- Arenas/Stadiums/Leagues /Entertainment
- Construction, Real Estate, Property Management
- Critical Infrastructure: Electric, Gas, Water
- Education: K-12
- Education: University
- Government: Federal, State and Local
- Hospitality & Casinos
- Hospitals & Medical Centers
- Ports: Sea, Land & Air
- Retail/Restaurants/Convenience Stores
- Transportation/Supply Chain/Warehousing
Judging by today’s headlines, it is only a matter of time until every company – yours included – is going to experience a computer intrusion, or perhaps another computer intrusion. When that happens, you may find yourself working with law enforcement. Sometimes, they will be the ones calling you. A recent survey shows that just less than 10 percent of all data breaches are first identified to the victim by law enforcement. At other times, it quite literally will be your call, both in terms of judgment and in picking up the phone.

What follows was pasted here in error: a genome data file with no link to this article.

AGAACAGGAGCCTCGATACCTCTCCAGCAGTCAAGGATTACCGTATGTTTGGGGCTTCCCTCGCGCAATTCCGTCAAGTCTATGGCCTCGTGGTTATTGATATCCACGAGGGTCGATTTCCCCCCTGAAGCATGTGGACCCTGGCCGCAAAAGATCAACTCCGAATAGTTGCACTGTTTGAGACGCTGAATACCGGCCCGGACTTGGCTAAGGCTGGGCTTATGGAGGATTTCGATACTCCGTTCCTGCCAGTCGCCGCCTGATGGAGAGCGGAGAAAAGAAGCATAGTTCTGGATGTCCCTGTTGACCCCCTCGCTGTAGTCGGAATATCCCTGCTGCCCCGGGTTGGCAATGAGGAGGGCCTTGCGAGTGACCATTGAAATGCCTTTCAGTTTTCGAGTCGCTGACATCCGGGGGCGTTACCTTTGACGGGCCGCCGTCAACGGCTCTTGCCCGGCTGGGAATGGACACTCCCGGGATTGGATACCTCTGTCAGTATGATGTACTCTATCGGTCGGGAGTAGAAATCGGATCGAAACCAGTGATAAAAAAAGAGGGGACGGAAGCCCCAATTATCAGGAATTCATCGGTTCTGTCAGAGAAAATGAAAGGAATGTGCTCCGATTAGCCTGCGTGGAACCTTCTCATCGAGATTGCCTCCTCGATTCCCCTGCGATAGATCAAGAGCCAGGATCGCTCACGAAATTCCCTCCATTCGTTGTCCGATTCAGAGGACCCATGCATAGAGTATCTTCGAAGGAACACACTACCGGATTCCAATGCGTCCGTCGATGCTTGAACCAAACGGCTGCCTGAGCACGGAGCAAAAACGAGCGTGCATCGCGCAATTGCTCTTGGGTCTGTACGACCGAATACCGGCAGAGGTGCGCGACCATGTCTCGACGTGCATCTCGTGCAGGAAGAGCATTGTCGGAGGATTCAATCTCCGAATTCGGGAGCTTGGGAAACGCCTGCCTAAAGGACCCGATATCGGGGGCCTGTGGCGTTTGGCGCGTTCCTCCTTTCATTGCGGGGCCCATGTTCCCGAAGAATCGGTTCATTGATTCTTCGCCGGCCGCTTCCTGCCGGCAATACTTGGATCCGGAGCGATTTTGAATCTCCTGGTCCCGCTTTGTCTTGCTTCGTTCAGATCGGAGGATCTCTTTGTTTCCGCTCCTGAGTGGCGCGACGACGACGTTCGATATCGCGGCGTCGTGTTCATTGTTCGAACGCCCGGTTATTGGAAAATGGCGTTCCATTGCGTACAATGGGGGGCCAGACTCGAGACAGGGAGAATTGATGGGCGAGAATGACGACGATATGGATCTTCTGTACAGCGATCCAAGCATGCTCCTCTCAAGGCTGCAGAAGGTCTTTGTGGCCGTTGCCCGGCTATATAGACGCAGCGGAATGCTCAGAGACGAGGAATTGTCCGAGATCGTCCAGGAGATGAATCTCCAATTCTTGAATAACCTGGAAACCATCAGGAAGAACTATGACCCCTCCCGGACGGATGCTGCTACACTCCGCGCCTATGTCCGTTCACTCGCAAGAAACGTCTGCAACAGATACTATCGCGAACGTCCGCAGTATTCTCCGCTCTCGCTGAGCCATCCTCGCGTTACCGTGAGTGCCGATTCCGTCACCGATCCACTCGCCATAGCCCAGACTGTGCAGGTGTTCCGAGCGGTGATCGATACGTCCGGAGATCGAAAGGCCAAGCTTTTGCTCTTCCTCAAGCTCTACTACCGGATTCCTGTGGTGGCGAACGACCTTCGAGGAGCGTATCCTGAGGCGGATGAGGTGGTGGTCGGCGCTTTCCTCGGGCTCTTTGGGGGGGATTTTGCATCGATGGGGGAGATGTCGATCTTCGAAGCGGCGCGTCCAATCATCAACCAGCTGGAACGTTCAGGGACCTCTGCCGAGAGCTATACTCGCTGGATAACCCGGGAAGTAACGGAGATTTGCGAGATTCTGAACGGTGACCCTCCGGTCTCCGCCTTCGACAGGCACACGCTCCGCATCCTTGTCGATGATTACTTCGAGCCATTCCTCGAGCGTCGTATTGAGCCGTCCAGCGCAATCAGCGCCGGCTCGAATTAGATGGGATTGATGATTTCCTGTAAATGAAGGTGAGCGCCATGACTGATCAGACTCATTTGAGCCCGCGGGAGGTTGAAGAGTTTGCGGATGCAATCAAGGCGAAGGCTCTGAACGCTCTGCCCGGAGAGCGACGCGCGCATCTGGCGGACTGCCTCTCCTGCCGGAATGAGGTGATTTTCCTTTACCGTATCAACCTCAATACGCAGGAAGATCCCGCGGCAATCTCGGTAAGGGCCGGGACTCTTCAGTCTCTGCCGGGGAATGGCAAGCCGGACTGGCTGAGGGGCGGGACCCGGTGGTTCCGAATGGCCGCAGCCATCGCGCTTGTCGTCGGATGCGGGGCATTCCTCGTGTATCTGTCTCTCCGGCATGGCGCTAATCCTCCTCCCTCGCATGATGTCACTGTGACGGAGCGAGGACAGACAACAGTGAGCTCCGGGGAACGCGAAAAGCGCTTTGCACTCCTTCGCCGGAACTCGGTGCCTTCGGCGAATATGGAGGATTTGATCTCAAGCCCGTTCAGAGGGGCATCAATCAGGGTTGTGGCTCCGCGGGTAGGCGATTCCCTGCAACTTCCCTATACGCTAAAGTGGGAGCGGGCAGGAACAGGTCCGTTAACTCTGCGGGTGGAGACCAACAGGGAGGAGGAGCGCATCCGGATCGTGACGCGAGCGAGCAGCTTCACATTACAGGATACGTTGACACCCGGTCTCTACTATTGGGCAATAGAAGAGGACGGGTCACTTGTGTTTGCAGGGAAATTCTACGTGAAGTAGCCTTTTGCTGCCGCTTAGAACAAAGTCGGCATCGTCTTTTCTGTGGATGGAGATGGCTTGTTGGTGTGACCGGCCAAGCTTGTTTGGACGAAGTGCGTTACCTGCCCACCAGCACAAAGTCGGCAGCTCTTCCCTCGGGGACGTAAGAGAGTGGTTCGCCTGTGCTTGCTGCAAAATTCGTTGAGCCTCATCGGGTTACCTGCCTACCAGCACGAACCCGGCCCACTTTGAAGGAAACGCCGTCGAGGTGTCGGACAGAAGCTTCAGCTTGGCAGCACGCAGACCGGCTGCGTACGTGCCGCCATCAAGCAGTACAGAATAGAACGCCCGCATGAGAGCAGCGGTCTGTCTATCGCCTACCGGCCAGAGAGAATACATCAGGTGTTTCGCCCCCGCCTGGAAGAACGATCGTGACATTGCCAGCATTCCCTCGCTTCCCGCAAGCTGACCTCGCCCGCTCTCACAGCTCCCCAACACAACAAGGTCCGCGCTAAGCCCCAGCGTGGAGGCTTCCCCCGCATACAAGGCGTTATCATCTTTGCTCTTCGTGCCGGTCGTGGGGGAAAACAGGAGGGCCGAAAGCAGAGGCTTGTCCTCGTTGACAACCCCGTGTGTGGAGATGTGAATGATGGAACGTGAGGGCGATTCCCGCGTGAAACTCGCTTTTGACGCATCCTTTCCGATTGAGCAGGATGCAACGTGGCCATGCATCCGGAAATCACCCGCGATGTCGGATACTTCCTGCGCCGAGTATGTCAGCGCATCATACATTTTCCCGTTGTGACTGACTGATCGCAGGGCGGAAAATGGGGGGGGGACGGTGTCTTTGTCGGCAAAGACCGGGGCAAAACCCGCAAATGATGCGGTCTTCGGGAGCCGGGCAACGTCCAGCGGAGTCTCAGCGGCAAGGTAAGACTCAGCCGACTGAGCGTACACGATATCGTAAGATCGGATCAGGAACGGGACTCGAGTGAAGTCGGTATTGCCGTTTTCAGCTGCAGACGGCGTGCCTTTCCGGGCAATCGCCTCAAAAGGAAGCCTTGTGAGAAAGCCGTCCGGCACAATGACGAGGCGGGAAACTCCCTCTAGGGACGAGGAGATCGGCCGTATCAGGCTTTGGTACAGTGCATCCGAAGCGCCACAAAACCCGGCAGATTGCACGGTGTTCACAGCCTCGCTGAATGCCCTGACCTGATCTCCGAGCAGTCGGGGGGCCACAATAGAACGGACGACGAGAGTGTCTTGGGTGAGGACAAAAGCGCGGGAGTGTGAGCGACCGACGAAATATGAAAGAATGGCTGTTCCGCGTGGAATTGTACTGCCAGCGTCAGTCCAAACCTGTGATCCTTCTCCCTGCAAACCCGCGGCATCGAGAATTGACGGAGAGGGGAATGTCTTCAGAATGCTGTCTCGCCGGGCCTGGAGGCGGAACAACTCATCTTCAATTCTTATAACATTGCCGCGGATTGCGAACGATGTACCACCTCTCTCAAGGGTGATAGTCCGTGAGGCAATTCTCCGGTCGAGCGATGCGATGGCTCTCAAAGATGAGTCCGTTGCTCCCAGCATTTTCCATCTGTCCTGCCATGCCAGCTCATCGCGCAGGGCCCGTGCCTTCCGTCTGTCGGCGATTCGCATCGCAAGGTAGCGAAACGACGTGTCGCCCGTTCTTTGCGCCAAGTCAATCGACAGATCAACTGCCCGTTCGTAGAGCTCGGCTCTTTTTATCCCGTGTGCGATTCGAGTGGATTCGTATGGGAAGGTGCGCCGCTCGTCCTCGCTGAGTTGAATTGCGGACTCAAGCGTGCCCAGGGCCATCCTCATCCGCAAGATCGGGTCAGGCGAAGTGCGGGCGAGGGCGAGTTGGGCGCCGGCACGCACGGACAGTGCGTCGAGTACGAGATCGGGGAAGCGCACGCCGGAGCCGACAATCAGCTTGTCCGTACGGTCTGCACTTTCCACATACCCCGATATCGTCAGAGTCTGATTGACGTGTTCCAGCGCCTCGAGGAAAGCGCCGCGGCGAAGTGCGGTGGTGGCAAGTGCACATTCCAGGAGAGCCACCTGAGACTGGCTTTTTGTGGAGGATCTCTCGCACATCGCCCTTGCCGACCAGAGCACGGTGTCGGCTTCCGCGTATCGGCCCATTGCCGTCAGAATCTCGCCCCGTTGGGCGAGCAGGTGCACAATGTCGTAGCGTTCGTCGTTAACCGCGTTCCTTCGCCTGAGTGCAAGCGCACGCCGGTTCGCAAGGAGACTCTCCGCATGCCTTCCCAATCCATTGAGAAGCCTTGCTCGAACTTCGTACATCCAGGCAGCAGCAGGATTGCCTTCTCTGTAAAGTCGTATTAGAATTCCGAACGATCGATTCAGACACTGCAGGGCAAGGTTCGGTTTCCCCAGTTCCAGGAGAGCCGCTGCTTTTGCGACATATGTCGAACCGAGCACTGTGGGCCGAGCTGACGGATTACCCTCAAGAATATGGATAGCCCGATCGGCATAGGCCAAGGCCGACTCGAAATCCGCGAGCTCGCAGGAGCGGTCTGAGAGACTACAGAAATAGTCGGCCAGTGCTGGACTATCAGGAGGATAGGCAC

There are a number of very good reasons to report crime even when doing so is not legally required, and cybercrime is no exception. First, catching the bad guys is the surest way to get them out of your system, to deter others who might consider your company an easy mark, and to satisfy a civic responsibility to protect others from similar attacks. With this goal in mind, it is clear that law enforcement has authorities that companies do not have and never will have. The most important of these is the ability to make arrests. Yes, it’s true that there was a time when cyber criminals were seldom caught, but today’s coordinated law enforcement is increasingly effective at locating cyber thieves both at home and abroad. As reflected at www.cybercrime.gov, a Department of Justice website, the good guys are chalking up a lot of wins. In one press release, you can read how the FBI, together with NASA’s Office of the Inspector General, the Estonian Police, private industry and not-for-profit groups, all worked together to locate and arrest six individuals in Estonia who conducted an Internet fraud scheme that infected more than four million computers.